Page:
Towards the end of part one of the novel, the author illustrates the build up to the murder scene through the use of vivid descriptions and kinesthetic and visual imagery of the blazing sun in order to portray an overall atmosphere of the intense portrayals of nature and weather. When Meursault prevents Raymond from starting a bloody war with the Arabs, Raymond gives him the gun and Meursault notices that “The sun glinted off Raymond’s gun as he handed it to me”(56). This excerpt foreshadows the significance of the sun and gun since both items are associated with murdering the Arab, and these two items initiate the murder. Camus briefly mentions the sun glinting off the gun as a way to illustrate their connection and importance in the death scene, also the author focuses on pinpointing details about the sun and its powerful effects in order to create an intense atmosphere by emphasizing the sun’s visual descriptions.
After the fight between Raymond and the Arab, Meursault takes a walk on the beach and he sees the Arab flashing his knife and this blinds Meursault as he illustrates that “The light shot off the steel and it was like a long flashing blade cutting at my forehead” (59). The author exemplifies the light intensity of the reflection of the blade to be blinding and painful through the use of both kinesthetic and visual imagery. This passage is significant in demonstrating the powerful effect of the sun and its strength in pushing Meursault to defy the limitations against nature. Even moments before Meursault pulls the trigger, tension begins to rise as if nature is pushing Meursault into killing the Arab: “The sea carried up a thick, fiery breath. It seemed to me as if the sky spilt open from one end to the other to rain down fire” (59). The use of diction such as “thick, fiery” evokes the intensity of visual imagery and the personification of the sun serves to enhance the sun’s powerful influence over Meursault’s mind and unconscious actions.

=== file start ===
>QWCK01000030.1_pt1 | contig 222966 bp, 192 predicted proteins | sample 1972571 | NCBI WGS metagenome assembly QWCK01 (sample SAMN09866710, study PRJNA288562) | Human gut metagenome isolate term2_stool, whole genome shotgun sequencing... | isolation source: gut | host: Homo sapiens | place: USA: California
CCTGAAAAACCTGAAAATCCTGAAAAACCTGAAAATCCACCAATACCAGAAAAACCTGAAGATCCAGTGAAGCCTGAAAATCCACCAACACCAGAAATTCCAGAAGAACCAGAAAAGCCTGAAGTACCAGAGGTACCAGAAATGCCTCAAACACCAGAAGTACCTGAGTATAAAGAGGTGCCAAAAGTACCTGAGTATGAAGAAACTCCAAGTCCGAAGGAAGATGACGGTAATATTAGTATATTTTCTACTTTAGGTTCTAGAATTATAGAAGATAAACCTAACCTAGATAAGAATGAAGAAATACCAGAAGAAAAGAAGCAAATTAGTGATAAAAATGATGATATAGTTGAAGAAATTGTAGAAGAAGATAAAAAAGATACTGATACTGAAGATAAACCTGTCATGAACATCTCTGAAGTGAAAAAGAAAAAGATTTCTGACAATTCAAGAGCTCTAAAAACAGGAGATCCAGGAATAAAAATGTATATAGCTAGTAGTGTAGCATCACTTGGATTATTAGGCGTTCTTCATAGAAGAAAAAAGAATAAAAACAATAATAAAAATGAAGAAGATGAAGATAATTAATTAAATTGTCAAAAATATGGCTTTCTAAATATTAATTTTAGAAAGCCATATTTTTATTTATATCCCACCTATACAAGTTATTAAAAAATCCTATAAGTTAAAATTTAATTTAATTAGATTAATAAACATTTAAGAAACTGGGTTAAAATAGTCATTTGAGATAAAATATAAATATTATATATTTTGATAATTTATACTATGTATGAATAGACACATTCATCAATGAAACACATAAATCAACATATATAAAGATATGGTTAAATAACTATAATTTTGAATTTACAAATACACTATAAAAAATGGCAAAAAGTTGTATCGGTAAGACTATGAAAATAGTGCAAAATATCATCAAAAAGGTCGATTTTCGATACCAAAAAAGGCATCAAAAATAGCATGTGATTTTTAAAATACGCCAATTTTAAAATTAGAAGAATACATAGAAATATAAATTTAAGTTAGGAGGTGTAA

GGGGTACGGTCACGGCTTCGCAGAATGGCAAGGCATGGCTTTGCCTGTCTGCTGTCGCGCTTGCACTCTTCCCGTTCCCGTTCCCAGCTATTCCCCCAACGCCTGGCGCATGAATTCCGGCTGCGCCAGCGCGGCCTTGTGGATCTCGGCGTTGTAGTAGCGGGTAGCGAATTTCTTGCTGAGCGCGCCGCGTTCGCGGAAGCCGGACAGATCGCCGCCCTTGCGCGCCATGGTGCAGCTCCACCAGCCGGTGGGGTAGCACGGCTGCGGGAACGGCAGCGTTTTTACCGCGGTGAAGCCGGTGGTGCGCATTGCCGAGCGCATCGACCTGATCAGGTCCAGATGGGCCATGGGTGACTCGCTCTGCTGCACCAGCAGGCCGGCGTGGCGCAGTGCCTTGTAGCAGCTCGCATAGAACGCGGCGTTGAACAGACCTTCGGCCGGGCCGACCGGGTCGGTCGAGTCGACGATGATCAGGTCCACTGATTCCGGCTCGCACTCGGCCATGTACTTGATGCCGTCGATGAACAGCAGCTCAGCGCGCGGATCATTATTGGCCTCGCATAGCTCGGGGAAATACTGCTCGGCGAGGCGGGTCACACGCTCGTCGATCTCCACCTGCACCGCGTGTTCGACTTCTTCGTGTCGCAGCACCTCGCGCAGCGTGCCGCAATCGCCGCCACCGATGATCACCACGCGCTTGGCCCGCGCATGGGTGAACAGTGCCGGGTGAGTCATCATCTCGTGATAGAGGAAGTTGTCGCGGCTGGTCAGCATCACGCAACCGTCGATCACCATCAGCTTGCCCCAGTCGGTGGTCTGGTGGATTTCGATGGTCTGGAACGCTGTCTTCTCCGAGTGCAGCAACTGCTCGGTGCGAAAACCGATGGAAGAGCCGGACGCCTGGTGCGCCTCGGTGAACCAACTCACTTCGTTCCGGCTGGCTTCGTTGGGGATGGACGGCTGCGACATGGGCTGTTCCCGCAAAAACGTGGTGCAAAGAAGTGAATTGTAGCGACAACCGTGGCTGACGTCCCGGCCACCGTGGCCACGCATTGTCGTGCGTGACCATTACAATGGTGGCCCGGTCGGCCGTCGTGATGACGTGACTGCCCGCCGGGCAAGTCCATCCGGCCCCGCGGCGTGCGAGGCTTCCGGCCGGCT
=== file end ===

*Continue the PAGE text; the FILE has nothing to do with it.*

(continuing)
Perhaps nature is symbolically pressuring Meursault to murder the Arab and Camus surprisingly illustrates the time and setting of this scene in this way in order for it to come as a shock and therefore to support the concept of nature and its prevalent impact. Overall, the murder scene displays an intense illustration of Meursault’s surroundings through the use of kinesthetic and visual imagery of the sun’s power and control which helps develop a powerful environment. Particularly, the entire novel is based on the major conflict between Meursault and himself; this internal conflict portrays an intensive atmosphere that is represented through the influence of nature and weather, which is depicted throughout the novel. In the beginning of the novel, the nurse at Mamam’s funeral gives Meursault significant advice when she says, ““If you go slowly, you risk getting sunstroke. But if you go too fast, you work up a sweat and then catch a chill inside the church.” She was right. There was no way out” (17). The nurse’s advice symbolizes that Meursault’s self-conflict with the sun is unavoidable just as Meursault’s fate is inescapable; such as when he fails to find ways to escape from his death sentence.